On-bottom pipelines are usually designed to buckle and move in a tolerable range to reduce the axial forces. However, large amplitude cyclic displacements of a pipe change the topography and strength of the seabed. The goal of this research was to shed light on pipe-soil mechanical behaviour during cycles of pipe displacement and to find a reliable method of predicting the soil response during lateral breakout and at the residual conditions after buckle initiation for undrained conditions in clay.
To achieve the research goals, centrifuge model tests were performed on kaolin clay, involving realistic simulations of pipe-seabed interaction supported by detailed characterisation of the surrounding soil. These tests showed that soil response was different at different parts of a buckle depending on the possible operational conditions during the operational life of a pipeline. The importance of considering realistic patterns of cyclic lateral movement (rather than movement between fixed ‘goal posts’) was presented to the industry and similar test programmes have already been conducted for specific offshore developments.
Back analysis of large displacement swipe tests using finite element (FE) limit analysis resulted in an expression quantifying the softening of soil elements in the berm. The shear strength of each soil element at an arbitrary pipe location is a function of the distance travelled by the soil element, the pipe embedment at the given location, and the sensitivity and brittleness of the particular soil. The average berm shear strength is the convolution of shear strength of its constitutive soil elements.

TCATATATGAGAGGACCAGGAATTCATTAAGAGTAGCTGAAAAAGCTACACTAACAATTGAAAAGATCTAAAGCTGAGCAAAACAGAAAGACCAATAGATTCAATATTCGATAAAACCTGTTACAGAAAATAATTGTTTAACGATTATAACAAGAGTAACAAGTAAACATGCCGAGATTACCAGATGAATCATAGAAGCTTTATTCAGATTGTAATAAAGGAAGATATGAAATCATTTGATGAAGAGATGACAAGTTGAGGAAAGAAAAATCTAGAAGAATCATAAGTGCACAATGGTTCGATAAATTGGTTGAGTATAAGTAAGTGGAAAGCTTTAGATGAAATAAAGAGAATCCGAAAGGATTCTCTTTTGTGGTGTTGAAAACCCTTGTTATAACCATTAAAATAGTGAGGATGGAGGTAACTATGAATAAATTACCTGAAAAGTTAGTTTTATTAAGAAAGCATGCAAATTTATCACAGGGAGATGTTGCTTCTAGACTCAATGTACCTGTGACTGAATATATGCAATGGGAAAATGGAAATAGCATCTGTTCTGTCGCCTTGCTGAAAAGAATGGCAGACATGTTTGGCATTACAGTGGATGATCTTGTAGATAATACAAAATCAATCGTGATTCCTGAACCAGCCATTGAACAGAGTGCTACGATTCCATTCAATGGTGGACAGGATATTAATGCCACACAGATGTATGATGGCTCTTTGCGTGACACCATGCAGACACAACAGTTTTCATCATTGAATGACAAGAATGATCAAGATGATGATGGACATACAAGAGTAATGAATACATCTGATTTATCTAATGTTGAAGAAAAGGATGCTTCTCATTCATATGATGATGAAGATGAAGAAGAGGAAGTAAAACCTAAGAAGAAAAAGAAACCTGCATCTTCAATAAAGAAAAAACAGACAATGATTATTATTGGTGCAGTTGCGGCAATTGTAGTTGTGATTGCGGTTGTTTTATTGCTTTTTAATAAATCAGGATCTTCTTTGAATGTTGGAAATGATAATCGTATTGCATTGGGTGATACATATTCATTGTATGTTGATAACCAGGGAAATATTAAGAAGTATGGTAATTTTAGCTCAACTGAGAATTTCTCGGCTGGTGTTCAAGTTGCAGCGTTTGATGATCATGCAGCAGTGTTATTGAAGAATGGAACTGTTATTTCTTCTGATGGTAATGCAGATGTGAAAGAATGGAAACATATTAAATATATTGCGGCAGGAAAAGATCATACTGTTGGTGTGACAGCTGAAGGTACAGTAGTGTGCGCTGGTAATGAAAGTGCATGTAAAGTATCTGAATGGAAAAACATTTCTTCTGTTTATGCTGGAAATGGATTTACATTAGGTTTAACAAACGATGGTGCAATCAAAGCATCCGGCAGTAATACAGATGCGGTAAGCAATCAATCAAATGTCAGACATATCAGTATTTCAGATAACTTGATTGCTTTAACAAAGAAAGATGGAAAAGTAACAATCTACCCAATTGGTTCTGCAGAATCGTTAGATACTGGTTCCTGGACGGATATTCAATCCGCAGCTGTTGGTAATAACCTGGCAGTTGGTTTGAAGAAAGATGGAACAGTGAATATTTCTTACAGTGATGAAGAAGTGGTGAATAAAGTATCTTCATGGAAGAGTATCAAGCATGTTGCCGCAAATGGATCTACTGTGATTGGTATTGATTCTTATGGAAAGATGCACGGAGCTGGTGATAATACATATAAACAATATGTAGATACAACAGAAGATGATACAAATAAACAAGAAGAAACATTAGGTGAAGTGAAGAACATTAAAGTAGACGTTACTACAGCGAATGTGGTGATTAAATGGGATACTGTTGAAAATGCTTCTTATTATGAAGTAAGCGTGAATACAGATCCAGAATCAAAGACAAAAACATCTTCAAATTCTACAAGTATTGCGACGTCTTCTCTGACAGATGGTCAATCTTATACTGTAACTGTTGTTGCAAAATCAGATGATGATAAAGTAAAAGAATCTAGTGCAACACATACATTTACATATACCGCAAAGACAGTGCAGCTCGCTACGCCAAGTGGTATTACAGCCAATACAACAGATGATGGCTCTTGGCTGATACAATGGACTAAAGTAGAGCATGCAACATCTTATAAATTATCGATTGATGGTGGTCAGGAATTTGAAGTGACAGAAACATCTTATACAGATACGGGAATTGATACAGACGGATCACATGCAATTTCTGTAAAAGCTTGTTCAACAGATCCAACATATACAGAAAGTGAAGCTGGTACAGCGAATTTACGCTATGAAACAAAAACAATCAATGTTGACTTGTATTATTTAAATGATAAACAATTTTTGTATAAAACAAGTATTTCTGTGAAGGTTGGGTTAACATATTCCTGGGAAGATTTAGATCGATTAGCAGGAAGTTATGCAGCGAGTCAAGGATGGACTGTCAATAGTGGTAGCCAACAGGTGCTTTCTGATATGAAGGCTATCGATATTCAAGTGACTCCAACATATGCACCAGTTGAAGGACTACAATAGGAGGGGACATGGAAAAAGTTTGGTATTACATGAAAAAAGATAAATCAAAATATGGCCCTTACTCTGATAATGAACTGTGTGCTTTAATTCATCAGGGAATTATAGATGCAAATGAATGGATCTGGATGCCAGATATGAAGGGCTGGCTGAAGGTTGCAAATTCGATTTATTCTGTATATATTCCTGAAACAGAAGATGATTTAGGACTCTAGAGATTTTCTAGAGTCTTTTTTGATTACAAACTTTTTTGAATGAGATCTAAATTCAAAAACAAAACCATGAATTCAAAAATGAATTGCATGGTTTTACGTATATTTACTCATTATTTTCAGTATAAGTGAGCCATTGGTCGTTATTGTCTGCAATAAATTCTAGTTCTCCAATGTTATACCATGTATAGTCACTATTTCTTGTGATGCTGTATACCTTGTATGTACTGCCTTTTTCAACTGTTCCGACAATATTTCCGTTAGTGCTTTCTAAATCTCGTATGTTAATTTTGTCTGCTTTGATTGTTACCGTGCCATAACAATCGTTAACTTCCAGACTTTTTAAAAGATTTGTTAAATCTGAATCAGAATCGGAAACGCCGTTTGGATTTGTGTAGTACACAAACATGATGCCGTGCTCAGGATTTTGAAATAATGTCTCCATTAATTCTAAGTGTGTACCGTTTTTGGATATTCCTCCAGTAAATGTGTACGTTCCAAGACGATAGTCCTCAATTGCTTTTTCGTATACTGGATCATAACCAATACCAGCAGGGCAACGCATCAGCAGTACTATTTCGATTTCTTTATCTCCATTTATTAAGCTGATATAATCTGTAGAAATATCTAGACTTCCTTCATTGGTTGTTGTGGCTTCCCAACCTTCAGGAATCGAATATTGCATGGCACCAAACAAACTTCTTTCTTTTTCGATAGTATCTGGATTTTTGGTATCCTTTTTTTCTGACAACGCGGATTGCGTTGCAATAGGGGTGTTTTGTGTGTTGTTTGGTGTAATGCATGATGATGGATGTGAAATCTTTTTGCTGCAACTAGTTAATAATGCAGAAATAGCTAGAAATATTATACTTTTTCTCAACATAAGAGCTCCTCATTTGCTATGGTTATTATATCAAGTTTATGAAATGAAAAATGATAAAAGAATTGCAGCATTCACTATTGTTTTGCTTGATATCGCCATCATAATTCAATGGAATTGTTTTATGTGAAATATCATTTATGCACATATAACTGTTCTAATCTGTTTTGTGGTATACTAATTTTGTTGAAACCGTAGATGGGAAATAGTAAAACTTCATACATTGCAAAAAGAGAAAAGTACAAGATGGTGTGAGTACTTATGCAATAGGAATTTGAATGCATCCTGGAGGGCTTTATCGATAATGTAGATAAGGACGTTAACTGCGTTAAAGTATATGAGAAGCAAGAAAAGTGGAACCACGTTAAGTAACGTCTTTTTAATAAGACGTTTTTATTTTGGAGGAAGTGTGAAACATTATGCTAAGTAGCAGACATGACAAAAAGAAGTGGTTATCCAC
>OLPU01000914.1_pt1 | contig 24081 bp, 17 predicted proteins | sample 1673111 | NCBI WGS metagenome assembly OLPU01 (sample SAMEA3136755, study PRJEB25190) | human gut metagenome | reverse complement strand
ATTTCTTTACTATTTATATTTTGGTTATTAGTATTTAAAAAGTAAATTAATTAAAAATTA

Finally, berm-pipe geometry was modelled using FE limit analysis for three idealisations: (i) a square soil block representing the berm, (ii) a partially remoulded zone below the mudline and (iii) an infinitesimally thin fully remoulded zone at the mudline. The last two zones were introduced following detailed study of the berm formation mechanism in model tests with particle image velocimetry and close range photogrammetry, supported by back calculation of another set of tests using upper bound plasticity analyses. This geometry was used in FE limit analysis to analyse probe tests. The match between the calculated and measured soil resistance and pipe trajectory was satisfactory for tests with as-laid embedment values greater than 15% of the pipe diameter, which is the lower range of as-laid embedments in soft clay seabed soils.
|Qualification||Doctor of Philosophy|
|Publication status||Unpublished - Sep 2015|